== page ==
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How To Conduct Research in the IU Libraries University Archives

Tips for Searching Collections

Understanding "Folder Level" finding aids:

When searching our collections and finding aids, it is important to note that our collections are by folder level. This means that the materials inside the folder cannot be searched online. For example: You are looking for "John Doe" in a specific collection; however, you cannot find his name in the finding aid. This does not necessarily mean that "John Doe" is not in the collection. There might be a folder in the collection titled "Correspondence D-F." You would want to look in this folder to see if there is possibly any correspondence with "John Doe." Many of our correspondence files and subject files are organized either by date or alphabetically, which will help you determine if there is potentially something of interest in the folder. In the screenshot of the finding aid below, you will see that there is a "'A' General Correspondence, 1971-1982" folder. If the name of the individual you are searching is not listed, you would want to look in the "'A' General Correspondence" folder to make sure you are not missing anything.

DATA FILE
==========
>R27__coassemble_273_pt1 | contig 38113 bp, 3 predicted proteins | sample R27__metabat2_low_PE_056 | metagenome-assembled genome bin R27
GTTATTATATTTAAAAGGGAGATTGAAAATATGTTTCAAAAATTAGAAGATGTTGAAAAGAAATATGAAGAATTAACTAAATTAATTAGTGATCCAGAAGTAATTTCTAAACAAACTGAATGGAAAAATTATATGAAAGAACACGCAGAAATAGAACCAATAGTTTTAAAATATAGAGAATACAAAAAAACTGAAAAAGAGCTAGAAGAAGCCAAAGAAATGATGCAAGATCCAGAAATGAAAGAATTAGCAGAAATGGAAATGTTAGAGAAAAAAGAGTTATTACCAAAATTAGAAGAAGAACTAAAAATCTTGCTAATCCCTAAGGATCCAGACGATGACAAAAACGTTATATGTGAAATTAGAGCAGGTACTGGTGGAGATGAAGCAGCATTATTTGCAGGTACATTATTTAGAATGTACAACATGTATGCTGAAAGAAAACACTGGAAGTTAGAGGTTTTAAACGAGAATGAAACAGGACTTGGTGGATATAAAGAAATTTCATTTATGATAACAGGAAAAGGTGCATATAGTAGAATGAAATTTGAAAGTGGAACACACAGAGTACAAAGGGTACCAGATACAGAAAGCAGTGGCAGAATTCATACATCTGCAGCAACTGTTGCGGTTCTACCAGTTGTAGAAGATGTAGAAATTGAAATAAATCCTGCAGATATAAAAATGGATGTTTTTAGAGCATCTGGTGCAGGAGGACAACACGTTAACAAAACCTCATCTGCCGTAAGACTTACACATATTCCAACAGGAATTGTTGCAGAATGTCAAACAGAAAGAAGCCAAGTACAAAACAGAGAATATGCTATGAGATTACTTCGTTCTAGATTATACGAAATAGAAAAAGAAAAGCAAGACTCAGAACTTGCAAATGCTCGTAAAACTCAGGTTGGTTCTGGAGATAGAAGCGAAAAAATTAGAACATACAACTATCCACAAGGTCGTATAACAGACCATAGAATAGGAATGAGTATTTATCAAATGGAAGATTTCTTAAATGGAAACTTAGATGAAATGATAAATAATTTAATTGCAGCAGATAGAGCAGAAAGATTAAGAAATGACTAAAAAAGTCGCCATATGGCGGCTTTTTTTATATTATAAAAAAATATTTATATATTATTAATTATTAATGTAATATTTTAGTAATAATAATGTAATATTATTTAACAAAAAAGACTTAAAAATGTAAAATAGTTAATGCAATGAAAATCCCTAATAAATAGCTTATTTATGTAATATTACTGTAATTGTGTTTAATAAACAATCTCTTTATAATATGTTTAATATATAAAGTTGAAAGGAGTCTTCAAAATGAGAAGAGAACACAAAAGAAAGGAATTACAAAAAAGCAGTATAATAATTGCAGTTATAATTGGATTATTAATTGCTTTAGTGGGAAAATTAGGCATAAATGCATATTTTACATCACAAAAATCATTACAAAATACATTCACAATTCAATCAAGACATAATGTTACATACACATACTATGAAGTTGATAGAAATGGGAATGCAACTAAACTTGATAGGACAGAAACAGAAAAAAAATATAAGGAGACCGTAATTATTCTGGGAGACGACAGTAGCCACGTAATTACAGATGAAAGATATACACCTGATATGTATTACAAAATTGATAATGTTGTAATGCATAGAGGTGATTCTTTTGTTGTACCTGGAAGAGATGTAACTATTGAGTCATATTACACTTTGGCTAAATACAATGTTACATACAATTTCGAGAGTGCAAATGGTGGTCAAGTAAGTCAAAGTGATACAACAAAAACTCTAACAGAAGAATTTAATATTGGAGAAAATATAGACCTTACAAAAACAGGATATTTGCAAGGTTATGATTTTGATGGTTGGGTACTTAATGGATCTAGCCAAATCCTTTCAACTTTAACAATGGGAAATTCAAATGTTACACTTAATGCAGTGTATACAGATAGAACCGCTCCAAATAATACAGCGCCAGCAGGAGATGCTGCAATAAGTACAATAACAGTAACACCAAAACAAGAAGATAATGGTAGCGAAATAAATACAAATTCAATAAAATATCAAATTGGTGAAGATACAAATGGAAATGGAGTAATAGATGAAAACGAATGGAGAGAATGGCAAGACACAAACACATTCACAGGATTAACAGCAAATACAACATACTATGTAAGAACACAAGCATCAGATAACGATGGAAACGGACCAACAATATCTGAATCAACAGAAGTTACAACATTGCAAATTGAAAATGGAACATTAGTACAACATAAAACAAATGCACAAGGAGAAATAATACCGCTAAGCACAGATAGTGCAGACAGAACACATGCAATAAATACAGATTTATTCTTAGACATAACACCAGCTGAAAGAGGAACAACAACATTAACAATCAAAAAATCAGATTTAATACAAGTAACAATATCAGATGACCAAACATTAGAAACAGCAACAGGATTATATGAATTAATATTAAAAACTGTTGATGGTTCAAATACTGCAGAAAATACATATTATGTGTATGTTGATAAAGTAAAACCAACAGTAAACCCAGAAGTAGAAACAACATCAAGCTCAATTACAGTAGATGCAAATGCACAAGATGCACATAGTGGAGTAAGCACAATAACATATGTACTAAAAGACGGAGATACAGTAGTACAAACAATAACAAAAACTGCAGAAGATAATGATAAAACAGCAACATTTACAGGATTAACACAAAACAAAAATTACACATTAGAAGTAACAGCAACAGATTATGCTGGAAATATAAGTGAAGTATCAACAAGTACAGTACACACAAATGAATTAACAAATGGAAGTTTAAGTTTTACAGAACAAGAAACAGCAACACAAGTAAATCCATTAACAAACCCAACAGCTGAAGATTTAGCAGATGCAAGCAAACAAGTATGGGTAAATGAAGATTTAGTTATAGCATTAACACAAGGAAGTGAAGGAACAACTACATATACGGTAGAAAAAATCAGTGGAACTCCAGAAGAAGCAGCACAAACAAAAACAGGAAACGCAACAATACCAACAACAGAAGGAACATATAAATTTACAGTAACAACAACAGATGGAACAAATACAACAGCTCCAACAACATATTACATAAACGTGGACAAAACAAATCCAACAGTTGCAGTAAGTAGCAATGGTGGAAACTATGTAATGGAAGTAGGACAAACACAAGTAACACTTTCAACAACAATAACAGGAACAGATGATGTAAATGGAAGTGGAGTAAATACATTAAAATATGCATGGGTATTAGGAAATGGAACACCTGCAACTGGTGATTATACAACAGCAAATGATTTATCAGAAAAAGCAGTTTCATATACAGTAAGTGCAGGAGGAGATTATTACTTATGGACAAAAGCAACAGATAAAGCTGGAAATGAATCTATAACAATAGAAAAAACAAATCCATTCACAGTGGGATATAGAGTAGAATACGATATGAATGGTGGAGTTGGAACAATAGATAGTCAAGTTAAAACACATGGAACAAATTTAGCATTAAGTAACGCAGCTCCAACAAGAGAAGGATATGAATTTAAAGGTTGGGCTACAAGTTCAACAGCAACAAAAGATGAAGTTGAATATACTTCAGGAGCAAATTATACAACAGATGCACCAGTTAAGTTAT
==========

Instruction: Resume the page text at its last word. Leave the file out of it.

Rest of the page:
Image of finding aid


Understanding the Organizational Structure for that Time Period:

Finding the organizational listing from the time period you are researching will enable you to better understand the history of your subject at Indiana University. The IU Bulletins and phone books are very useful in locating the office or officer most closely related to your subject. For example: If you want information about the IU Alumni Association, you would look for the file "Director, Alumni Relations" in the collection of President's Office files before the IUAA became a separate organization.